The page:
of 270°-275°F degrees (132°C-134°C). To achieve these              sterilizer itself to indicate how it has functioned. This may include
     temperatures, the pressure must reach 15 pounds per square         thermometers, timers, gauges, recorders and/or other devices that
     inch (psi) for the 250°F (121°C) setting, and 27 psi to            monitor its function. At the end of every cycle, the sterilizer
     sterilize at 270°F.                                                printout tape should be checked for:
           Exposure times depend upon the sterilizer manufac-            Start time and date;
     turer’s recommendations based upon load contents. Flash             Operator’s initials;
     sterilization times usually vary from three minutes to 10           Sterilizer parameters selected (Was the correct cycle and
     minutes. If the load consists of a single instrument                     time selected?);
     comprised of metal (nonporous) and without lumens,                  Sterilizer parameters met (time, pressure, minimum temperature).
     a three minute cycle should be used. If the load includes
     multiple instruments or instruments with lumens, a 10                    Chemical indicators are indicators that verify exposure to
     minute cycle should be used.2                                      a sterilization process by changing color. Chemical indicators or
           The intense heat of flash sterilization can shorten the      integrators can be used in flash sterilizers. They will change color
     life of power equipment (drills and saws) and batteries.           when the exposure or parameters have been met. The chemical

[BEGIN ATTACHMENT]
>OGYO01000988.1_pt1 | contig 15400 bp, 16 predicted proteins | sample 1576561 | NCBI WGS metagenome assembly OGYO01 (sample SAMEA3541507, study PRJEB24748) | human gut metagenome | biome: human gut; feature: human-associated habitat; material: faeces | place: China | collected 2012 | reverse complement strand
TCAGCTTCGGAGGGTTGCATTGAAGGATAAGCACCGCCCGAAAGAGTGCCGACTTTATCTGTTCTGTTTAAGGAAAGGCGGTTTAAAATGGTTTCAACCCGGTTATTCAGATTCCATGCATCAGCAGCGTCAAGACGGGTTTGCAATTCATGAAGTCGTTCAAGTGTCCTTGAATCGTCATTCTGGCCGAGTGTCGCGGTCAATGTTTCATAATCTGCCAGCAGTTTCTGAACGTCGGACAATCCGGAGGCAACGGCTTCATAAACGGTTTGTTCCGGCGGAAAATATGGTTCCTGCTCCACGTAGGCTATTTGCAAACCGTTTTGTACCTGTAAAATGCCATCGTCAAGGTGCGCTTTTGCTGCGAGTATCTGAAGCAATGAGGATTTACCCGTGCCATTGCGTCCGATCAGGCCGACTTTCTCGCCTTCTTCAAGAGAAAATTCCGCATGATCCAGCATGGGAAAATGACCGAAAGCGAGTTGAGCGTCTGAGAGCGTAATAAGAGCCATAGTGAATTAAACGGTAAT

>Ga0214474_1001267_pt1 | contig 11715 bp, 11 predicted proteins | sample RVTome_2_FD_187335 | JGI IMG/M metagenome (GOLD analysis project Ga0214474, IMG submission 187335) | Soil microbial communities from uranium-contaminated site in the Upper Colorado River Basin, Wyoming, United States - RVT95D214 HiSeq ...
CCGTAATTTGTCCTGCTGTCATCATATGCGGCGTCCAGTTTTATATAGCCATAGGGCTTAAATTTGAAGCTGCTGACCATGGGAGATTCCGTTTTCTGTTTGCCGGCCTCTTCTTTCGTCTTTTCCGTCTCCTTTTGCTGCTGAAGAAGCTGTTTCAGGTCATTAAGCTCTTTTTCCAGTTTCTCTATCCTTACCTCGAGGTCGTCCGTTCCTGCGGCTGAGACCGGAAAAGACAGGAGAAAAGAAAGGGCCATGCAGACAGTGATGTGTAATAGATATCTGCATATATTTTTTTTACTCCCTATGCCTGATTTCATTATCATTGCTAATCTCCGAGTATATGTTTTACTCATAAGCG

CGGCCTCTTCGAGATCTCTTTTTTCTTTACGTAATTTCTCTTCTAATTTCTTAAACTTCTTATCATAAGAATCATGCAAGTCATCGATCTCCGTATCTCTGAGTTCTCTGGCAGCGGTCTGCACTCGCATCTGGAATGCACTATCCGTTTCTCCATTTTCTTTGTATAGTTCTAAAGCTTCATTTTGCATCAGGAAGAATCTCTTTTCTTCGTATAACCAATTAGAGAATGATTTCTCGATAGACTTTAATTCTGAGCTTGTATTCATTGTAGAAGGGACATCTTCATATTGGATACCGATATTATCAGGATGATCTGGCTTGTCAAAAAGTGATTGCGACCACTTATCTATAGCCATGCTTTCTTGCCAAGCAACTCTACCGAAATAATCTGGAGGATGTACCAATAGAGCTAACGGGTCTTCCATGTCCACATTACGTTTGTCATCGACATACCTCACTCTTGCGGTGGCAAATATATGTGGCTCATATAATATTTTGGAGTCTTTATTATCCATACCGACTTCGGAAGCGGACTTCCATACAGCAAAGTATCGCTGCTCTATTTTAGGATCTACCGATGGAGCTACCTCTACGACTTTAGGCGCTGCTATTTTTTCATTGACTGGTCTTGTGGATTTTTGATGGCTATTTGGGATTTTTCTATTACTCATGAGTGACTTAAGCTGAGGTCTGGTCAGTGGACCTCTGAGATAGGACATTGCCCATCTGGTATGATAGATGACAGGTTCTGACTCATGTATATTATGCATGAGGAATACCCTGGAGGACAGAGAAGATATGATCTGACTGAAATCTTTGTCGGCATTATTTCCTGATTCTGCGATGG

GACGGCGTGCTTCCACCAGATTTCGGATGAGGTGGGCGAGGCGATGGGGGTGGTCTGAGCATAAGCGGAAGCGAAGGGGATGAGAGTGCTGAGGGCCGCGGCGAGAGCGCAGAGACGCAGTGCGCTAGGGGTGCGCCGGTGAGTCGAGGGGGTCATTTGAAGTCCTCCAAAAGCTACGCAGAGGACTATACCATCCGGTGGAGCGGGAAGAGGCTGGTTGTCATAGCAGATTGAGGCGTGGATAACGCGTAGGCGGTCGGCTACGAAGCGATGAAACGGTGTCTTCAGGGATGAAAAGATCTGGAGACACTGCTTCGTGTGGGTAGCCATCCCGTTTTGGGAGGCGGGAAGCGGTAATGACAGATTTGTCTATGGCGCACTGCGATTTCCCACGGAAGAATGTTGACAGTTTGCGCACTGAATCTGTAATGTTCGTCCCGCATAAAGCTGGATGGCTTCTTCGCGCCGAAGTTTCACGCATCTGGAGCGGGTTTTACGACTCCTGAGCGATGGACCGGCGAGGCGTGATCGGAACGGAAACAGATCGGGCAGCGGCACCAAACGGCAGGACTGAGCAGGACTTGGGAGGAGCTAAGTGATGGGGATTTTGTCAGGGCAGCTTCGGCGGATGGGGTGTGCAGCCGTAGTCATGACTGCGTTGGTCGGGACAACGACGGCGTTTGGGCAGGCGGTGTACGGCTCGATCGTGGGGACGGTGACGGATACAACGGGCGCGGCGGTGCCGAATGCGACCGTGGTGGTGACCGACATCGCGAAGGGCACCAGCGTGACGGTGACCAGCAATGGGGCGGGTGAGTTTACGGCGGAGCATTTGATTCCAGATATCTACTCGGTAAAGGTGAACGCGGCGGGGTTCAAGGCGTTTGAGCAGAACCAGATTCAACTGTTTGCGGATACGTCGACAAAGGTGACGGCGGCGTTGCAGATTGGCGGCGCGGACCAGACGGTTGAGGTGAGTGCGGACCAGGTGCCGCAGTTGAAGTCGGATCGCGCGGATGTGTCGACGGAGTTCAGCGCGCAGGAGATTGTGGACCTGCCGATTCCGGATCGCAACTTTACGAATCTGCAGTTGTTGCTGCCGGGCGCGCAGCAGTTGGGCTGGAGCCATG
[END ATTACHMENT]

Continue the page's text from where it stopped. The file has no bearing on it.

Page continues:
Frequently, when the flash cycle is complete, batteries            indicators/integrators should be placed in each tray among the
     are not immediately removed from the sterilizer; hence             instruments with every cycle.
     the batteries sit longer in the extreme heat than they                   Biological indicators (BI) monitor the adequacy of the
     should. The condensation that is formed inside the power           sterilization process and the destruction of microorganisms. They
     equipment can increase the chance of corrosion and                 consist of an inoculated carrier (Geobacillus stearothermophilus
     damage to the internal components, therefore an additional         for steam sterilization) that provides a defined resistance to the
     eight minute “drying time” may be added to help dry the            sterilization process in which they will be used. Sterilizer operators
     water droplets that have been created in the device.               should verify that the date on the BI has not expired, and should
           Precautions must be taken when items are loaded into         be placed in the middle of the sterilizer above the drain. AAMI
     the sterilizer to ensure that steam will contact all items to      recommends that a biological test be performed at least weekly,
                                                                        preferably every day that the sterilizer is used. A positive result
                                                                        for growth would indicate that the sterilizer did not function